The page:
I call Red “My Good Boy,” because that’s what he is. As I took this photo, I said, “thank you, My Good Boy.” In the firmament of dogs, he represents a special place for me. Red is failing, his heart is weakening, his movements are halting.
Once or twice a day, I think about that, but not all day, and not for too long.
Red is in a good place this week, a plateau, he can do some mild exercise, once or twice a week, I walk with him, just the two of us, on quiet country roads near the farm.
Dogs have taught me much about mortality, both directly – when they die – and indirectly, by leading me into my hospice and therapy work. I’ve seen a lot of death, thought a lot about it, read about it, written about it.
Dogs have led me to a good place when it comes to death. If you love dogs, you will know death, and I believe I have no right to grieve or complain for too long or too deeply. Look what they have done for me.
The lesson of Red for me is not sadness or lament, it is really a celebration.
How lucky I am to have him, how generous it was of Karen Thompson to give him to me, how many people love him, how much good he has done, how much comfort and grounding he has given me and Maria, what a wonderful working animal he is, how much easier he has made life here on the farm, what a peaceful and loving anchor he is and has been.
I know his loss will strike me in the heart, and leave a hole in my life and the life of the farm. Little Bud will feel his loss for sure, as will all of us (maybe not the sheep). But what I have learned about death is that it is as much a part of life as breathing, or flowers or love.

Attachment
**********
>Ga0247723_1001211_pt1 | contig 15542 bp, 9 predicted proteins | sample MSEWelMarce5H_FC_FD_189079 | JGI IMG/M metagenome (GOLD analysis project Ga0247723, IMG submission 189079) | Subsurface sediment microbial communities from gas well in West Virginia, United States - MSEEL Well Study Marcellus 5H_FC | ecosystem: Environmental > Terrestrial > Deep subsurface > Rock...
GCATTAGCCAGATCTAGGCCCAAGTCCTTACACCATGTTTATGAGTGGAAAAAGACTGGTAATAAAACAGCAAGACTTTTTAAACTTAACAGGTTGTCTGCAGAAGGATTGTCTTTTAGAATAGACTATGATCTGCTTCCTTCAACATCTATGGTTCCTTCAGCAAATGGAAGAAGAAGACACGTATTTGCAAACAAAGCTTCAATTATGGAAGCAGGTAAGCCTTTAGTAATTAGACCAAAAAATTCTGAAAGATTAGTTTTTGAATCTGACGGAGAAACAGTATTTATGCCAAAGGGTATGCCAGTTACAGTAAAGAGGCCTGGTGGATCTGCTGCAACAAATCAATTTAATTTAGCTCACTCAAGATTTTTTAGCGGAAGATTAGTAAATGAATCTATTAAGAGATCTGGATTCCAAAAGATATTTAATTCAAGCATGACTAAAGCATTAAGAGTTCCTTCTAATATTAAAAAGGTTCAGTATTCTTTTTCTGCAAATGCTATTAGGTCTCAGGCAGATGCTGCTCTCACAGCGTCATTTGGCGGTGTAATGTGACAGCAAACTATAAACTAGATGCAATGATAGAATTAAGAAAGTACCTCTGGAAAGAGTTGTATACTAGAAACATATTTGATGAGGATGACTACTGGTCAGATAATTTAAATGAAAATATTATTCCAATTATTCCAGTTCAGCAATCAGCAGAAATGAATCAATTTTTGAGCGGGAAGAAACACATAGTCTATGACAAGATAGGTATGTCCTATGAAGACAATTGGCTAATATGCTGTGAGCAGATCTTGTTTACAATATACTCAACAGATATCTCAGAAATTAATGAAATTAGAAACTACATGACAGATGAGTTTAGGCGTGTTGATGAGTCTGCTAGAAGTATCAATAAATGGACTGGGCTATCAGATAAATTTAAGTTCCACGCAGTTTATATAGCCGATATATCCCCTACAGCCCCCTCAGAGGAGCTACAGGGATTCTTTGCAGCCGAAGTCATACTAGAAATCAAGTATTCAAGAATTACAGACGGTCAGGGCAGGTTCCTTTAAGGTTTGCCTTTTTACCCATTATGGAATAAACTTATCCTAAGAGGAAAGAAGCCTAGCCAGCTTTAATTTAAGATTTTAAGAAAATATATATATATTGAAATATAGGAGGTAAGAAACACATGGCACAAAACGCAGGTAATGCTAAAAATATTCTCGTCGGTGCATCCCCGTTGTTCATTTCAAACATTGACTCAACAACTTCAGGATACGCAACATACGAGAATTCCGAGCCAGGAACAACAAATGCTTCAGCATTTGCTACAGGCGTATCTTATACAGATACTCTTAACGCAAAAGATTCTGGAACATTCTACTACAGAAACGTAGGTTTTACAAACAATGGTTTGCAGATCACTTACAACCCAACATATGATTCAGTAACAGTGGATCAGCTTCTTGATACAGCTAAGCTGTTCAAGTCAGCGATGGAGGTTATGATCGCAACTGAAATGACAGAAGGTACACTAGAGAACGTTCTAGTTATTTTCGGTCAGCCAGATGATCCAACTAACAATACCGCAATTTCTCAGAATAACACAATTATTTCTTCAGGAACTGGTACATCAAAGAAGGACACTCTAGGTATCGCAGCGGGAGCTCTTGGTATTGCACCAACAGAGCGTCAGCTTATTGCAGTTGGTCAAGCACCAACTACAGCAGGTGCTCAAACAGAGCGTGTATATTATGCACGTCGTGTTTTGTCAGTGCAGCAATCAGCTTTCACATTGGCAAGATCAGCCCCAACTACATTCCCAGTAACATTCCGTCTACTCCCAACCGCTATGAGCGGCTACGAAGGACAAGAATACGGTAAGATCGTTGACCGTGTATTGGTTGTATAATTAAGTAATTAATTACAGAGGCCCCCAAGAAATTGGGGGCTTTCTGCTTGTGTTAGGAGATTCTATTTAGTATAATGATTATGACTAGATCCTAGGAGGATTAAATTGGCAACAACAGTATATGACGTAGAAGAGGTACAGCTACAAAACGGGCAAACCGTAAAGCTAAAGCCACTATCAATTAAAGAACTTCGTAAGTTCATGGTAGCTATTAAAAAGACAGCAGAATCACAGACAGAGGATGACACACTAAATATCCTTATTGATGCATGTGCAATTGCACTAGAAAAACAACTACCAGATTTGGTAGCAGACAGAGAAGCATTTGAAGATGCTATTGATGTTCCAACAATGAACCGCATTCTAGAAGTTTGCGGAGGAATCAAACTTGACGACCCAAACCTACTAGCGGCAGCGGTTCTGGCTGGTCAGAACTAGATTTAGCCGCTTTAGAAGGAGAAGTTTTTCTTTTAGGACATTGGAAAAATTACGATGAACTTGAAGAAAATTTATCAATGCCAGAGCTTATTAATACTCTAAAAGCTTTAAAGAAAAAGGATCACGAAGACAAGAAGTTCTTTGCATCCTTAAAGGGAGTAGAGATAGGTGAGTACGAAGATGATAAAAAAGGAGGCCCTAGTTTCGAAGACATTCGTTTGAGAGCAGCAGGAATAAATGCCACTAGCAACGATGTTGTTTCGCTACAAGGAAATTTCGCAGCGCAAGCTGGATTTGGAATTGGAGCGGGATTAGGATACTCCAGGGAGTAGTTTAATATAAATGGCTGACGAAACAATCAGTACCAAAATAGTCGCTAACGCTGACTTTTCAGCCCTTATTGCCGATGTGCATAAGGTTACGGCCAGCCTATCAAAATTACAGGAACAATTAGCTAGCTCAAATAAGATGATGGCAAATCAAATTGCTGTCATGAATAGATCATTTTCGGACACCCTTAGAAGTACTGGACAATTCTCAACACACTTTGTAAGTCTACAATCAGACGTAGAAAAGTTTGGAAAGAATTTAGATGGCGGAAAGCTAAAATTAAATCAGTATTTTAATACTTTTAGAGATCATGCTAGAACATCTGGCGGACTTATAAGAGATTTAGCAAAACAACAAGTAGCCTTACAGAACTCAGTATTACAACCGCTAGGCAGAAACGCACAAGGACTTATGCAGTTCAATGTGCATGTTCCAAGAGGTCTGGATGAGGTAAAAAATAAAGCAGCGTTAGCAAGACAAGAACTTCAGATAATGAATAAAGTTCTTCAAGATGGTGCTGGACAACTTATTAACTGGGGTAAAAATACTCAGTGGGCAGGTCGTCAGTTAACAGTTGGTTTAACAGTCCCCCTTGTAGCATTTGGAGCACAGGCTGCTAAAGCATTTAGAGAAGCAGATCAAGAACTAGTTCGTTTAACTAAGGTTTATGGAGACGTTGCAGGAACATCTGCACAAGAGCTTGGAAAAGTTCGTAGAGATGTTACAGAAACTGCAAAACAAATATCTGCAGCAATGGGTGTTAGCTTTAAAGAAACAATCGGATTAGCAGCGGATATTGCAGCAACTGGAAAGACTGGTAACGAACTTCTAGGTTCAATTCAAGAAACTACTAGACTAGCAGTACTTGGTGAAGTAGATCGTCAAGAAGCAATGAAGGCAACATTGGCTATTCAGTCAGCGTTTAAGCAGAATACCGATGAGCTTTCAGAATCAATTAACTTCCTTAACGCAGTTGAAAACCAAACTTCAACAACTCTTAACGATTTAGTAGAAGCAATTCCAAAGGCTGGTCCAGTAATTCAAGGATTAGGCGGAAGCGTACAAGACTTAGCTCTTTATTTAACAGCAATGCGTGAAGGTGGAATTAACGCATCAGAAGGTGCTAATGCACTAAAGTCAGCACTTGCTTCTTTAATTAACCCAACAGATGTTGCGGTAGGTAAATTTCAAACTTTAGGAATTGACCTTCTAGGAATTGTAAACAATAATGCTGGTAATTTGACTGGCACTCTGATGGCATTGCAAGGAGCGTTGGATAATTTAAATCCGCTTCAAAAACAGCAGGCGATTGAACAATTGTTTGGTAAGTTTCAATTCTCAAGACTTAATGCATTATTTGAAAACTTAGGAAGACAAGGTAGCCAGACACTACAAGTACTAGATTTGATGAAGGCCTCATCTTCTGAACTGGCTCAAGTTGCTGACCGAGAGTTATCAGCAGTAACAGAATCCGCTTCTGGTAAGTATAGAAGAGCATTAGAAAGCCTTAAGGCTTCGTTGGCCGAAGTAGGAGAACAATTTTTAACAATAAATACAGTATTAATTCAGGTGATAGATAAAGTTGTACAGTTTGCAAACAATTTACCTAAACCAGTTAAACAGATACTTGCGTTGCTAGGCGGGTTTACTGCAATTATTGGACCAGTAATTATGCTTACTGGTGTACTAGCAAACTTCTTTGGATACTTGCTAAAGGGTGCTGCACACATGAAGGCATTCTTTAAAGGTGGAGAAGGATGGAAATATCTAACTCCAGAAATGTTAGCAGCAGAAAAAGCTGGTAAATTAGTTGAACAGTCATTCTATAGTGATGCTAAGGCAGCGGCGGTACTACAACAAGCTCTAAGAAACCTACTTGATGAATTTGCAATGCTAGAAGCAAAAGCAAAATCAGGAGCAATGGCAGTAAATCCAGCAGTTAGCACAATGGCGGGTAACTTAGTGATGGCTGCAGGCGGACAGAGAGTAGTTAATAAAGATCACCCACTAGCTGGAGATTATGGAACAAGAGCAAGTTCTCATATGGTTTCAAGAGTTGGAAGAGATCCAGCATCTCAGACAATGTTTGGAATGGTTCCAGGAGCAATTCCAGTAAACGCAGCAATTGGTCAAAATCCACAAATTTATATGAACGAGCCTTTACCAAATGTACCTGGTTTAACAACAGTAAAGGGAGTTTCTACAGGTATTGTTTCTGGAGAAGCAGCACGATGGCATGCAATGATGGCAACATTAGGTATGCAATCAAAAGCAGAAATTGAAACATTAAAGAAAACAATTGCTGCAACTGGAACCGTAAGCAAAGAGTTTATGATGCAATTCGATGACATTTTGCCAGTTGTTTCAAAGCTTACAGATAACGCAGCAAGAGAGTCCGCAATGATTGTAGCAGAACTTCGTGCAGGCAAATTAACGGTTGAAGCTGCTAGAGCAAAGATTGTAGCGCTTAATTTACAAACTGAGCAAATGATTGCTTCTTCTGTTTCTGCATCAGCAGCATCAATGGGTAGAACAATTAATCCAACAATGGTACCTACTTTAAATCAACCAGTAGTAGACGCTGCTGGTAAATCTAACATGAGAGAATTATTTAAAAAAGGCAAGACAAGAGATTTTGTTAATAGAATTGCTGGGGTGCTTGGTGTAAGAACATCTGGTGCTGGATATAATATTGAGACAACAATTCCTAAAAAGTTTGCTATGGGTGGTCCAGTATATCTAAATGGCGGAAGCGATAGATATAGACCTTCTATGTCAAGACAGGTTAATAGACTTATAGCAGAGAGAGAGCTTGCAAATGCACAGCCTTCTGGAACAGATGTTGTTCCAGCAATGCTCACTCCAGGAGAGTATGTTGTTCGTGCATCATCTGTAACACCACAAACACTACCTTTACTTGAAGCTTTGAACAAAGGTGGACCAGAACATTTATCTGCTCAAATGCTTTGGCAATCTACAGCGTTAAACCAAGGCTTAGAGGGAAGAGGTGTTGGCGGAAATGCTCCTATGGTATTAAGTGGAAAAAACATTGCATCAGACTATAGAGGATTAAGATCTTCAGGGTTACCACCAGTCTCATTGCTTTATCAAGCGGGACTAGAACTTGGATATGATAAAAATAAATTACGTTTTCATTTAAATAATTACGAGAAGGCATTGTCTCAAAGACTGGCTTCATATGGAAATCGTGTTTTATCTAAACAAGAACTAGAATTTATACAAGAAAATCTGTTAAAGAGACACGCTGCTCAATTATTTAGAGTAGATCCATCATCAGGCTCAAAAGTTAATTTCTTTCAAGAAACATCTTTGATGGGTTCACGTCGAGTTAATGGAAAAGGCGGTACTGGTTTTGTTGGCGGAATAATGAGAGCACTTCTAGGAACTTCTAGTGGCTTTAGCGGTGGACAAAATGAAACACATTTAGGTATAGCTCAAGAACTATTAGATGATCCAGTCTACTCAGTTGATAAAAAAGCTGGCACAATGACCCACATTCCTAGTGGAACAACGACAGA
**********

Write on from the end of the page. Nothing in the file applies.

To love life is to accept death, it is our universal experience, a thing that binds all of us together.
As Paul Tillich wrote some years ago, we will all end, and Red’s time to end is coming, this week, next month, next year.
Mostly, what I feel for Red is gratitude rather than grief, celebration rather than mourning, I don’t intend to dishonor him by making his life or death into a matter of pain and self-pity. I do not feel the least bit sorry for myself, and I will not be posting memorial photos of Red on social media for years to come.
I accept life and I respect it. Death is not a shock or betrayal for me.
We were great together, he was a great gift to me, we did a lot of good together.
That’s a lot to be happy about, and my wish for this generous and loyal spirit is that he gets to dance with the spirits of animals in a green meadow by a clear running stream. That’s where I will think of him when he is gone.
I don’t expect Red to die very soon, this is not about preparing to grieve, it’s about preparing for the richness and joy that life can bring us, even when we don’t deserve it, even when we least expect it.
That’s what I though on walk with Red yesterday, we fit each other like gloves, I have never had a minute’s worry in my life with Red. He is always by my side.
He will always be my good dog, my good boy.